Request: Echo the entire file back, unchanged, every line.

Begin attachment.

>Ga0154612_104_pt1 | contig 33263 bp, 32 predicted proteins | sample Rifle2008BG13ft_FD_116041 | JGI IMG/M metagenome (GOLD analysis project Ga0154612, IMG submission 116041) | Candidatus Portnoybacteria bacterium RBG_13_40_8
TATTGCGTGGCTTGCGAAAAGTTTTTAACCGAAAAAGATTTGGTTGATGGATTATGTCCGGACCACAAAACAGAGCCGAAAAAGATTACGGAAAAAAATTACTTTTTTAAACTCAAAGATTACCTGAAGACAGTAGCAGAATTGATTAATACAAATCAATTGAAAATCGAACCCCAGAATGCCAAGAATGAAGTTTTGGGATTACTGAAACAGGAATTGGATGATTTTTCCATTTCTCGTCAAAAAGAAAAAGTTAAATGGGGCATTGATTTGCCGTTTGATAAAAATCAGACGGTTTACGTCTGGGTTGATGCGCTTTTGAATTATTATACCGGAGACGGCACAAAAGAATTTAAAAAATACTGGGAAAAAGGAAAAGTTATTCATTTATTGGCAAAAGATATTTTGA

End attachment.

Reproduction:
>Ga0154612_104_pt1 | contig 33263 bp, 32 predicted proteins | sample Rifle2008BG13ft_FD_116041 | JGI IMG/M metagenome (GOLD analysis project Ga0154612, IMG submission 116041) | Candidatus Portnoybacteria bacterium RBG_13_40_8
TATTGCGTGGCTTGCGAAAAGTTTTTAACCGAAAAAGATTTGGTTGATGGATTATGTCCGGACCACAAAACAGAGCCGAAAAAGATTACGGAAAAAAATTACTTTTTTAAACTCAAAGATTACCTGAAGACAGTAGCAGAATTGATTAATACAAATCAATTGAAAATCGAACCCCAGAATGCCAAGAATGAAGTTTTGGGATTACTGAAACAGGAATTGGATGATTTTTCCATTTCTCGTCAAAAAGAAAAAGTTAAATGGGGCATTGATTTGCCGTTTGATAAAAATCAGACGGTTTACGTCTGGGTTGATGCGCTTTTGAATTATTATACCGGAGACGGCACAAAAGAATTTAAAAAATACTGGGAAAAAGGAAAAGTTATTCATTTATTGGCAAAAGATATTTTGA